He wasted no further time in thought, and crossed over nimbly onto the main balcony. Crouched outside the door, he listened for some moments, mainly to convince himself that the two lads were not concentrating their thieving efforts in the sitting room. He was rewarded when he heard the sound of glass clinking. The fools were eating! he thought in disbelief. He got up. Well, let them eat, he wanted out. Now. He tiptoed into the sitting room, jerked open the door – and gaped.
Two faces stared back at him, and one of them, realised Victor, heart sinking, was Noronha’s.
For some instants, there was pin-drop silence. Victor, thinking fast, was the first to react.
“Mr. Noronha!” exclaimed Victor, seizing the other’s hand. “I was just about to call the police! There are two crooks in your flat. They’re inside the kitchen.”
“Inside the kitchen?” said Noronha weakly.
“I’ll take care of this.” said the policeman grimly, and he marched into the flat, flexing his fingers as he walked.
Victor nodded. “I happened to be passing by. The door was open, and I heard voices. Saying the place was loaded, that Noronha was rich. I realised what was happening, and decided to confront them. When I went in, they had gone to the kitchen. Seeing my chance, I thought I’d lock them in the flat then notify the police. But now you’re here.”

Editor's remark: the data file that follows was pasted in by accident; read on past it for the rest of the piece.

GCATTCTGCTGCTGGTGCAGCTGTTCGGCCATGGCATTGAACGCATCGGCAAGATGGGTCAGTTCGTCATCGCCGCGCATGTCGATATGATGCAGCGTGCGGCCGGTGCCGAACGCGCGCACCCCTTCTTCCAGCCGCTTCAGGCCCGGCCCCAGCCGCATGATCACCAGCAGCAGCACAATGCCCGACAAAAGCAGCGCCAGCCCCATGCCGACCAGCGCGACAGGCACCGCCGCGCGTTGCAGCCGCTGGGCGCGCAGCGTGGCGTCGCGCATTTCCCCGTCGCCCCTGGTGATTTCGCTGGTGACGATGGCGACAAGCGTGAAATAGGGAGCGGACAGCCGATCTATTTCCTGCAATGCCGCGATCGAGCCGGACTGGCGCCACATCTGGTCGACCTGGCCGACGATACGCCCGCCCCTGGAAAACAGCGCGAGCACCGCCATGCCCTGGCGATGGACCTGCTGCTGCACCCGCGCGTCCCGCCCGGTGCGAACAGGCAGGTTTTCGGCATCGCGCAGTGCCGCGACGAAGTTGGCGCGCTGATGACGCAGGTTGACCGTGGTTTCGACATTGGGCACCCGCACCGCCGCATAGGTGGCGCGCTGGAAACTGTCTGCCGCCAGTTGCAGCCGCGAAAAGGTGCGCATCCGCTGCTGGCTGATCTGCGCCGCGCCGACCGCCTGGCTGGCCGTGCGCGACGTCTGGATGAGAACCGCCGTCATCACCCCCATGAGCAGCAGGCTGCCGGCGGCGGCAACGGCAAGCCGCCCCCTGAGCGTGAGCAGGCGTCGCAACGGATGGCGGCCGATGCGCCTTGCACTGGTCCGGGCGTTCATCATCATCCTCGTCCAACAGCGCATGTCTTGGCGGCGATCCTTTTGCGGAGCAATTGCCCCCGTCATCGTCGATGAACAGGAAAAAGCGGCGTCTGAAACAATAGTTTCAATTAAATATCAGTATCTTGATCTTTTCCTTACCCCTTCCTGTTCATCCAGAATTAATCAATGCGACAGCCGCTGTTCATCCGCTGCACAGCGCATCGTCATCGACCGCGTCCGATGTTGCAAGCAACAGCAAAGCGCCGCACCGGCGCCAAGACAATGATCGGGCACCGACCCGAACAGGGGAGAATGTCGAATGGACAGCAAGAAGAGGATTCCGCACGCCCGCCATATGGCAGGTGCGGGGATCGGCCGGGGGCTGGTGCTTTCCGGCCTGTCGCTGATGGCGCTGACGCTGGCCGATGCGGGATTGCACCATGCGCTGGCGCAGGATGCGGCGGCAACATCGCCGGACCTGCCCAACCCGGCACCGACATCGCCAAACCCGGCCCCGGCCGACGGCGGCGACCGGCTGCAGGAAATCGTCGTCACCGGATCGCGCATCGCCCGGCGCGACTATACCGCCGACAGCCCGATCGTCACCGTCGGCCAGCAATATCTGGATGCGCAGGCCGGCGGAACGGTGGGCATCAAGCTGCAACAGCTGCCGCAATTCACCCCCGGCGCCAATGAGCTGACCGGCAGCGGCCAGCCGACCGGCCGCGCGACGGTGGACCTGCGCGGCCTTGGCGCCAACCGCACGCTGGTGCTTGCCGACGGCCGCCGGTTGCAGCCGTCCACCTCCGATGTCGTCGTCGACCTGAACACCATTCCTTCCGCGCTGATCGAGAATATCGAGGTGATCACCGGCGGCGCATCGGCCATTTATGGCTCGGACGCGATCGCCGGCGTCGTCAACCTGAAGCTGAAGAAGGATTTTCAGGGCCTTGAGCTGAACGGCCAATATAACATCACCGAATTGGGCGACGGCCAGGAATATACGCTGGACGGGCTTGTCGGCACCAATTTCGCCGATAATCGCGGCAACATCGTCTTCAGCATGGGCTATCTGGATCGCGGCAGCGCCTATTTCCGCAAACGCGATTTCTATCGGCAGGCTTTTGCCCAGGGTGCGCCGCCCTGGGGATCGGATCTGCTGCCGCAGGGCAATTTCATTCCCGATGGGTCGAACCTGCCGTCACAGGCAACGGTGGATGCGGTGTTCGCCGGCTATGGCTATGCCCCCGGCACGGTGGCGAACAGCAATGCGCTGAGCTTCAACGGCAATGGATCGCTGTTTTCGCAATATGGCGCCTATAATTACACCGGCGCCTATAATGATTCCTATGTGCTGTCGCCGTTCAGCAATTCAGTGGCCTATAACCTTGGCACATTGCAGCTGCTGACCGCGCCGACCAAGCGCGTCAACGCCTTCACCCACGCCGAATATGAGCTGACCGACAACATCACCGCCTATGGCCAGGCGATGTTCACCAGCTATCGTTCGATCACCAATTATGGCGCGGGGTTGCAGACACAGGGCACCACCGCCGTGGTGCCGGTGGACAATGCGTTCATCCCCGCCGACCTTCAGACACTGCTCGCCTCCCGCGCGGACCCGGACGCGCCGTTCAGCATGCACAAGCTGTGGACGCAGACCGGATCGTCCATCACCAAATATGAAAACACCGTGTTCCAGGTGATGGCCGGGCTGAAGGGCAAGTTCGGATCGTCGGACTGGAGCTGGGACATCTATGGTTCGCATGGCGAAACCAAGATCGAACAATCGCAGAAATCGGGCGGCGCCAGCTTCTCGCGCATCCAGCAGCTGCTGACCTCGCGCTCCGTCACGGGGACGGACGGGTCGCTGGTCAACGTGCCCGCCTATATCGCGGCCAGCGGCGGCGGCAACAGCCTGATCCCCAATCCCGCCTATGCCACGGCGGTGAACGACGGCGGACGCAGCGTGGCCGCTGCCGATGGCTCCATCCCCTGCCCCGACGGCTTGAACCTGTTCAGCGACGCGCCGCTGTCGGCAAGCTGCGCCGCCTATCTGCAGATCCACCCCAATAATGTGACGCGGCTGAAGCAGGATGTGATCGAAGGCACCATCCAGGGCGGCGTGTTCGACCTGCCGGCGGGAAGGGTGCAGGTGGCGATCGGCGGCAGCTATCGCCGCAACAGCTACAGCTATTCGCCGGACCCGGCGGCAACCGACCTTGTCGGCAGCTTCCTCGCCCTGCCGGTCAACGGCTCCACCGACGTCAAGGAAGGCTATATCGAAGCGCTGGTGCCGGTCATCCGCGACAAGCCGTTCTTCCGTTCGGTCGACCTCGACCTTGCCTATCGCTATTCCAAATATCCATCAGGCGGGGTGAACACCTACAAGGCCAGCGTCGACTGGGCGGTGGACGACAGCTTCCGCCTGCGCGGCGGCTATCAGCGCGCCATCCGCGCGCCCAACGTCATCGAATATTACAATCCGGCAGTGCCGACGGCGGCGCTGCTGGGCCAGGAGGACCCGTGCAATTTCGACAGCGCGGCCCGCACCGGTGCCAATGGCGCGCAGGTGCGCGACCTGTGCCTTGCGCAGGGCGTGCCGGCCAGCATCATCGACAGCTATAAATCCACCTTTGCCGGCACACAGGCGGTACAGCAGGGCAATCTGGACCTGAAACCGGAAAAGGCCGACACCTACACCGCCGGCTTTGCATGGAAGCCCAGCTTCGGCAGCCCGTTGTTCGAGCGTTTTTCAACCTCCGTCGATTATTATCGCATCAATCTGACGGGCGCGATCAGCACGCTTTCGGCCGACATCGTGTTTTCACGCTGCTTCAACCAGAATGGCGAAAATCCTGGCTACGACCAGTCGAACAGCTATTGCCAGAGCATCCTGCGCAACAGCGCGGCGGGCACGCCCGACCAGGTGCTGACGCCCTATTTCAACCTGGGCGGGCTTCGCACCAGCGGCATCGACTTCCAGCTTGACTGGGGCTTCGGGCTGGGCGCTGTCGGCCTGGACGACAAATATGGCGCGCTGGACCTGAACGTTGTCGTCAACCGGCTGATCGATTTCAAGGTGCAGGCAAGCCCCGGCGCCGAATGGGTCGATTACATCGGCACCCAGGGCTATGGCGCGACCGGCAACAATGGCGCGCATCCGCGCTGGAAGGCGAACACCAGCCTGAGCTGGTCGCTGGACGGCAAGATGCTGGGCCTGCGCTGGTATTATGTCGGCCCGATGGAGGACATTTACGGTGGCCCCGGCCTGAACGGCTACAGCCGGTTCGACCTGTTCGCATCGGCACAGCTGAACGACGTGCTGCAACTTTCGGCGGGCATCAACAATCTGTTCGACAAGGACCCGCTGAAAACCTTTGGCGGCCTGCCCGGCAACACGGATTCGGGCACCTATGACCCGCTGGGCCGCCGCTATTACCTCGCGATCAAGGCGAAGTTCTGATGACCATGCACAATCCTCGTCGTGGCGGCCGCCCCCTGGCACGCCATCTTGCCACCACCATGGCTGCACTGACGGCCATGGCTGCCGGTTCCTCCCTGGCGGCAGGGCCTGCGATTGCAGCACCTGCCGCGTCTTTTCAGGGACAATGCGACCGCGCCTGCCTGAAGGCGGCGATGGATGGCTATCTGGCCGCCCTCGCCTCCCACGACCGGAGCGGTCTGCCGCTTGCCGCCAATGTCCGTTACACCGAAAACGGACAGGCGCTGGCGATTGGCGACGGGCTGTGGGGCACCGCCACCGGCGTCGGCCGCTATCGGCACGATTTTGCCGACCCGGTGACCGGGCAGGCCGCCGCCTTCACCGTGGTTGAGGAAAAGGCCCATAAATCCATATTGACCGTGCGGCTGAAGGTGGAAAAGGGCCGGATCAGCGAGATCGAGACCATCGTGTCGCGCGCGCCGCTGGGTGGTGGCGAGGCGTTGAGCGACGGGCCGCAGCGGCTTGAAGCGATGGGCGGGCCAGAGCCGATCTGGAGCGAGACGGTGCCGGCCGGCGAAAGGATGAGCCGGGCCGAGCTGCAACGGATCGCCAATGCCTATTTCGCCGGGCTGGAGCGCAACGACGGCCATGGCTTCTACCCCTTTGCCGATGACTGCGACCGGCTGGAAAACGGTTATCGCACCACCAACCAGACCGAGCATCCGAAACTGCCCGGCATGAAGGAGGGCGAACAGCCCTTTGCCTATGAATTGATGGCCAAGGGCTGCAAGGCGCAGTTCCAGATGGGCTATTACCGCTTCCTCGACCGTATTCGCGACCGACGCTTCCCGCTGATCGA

Dilip and Greg were brought into the sitting room, the police officer eyeing them wrathfully. Greg was coughing and pressing his abdomen, as if he had been punched. When he saw Victor, he glowered. “I’m going to get you for this, Noronha.” he said menacingly.
Noronha spoke first. “Noronha?” He looked at Dilip and Greg. “You thought this man was Noronha?”
Dilip looked at him, his face tear-streaked, then at Victor, who was suddenly having trouble breathing. “Well – he opened the door for us, didn’t he?”
Noronha gaped at Victor. “You!” He cried. “You’re the one who stole my wallet, not these boys!”
Greg scowled at him. “Wallet? What wallet?”
Noronha blocked the doorway so that Victor wouldn’t think of rushing past, and spoke to the cop. “You’d better see if this man has my wallet on him.”
Frowning heavily, as though the events of the day were simply too overwhelming, the policeman body-searched Victor. He found the black Cartier in Victor’s pocket. “Is this it?”
“That,” declared Noronha happily. “is most certainly my wallet.”
A movement at the door made everyone look up. Noronha swallowed.
The thin regal-looking person standing in the doorway looked at the assembled, amazed.
The policeman stepped forward, his stride befitting that of one whose next career move is a triple-promotion. “Yes, what do you want?”
“Well,” said William Percival Noronha, LLB slowly, looking at the black Cartier. ” for starters, I wonder if I could have my wallet back…”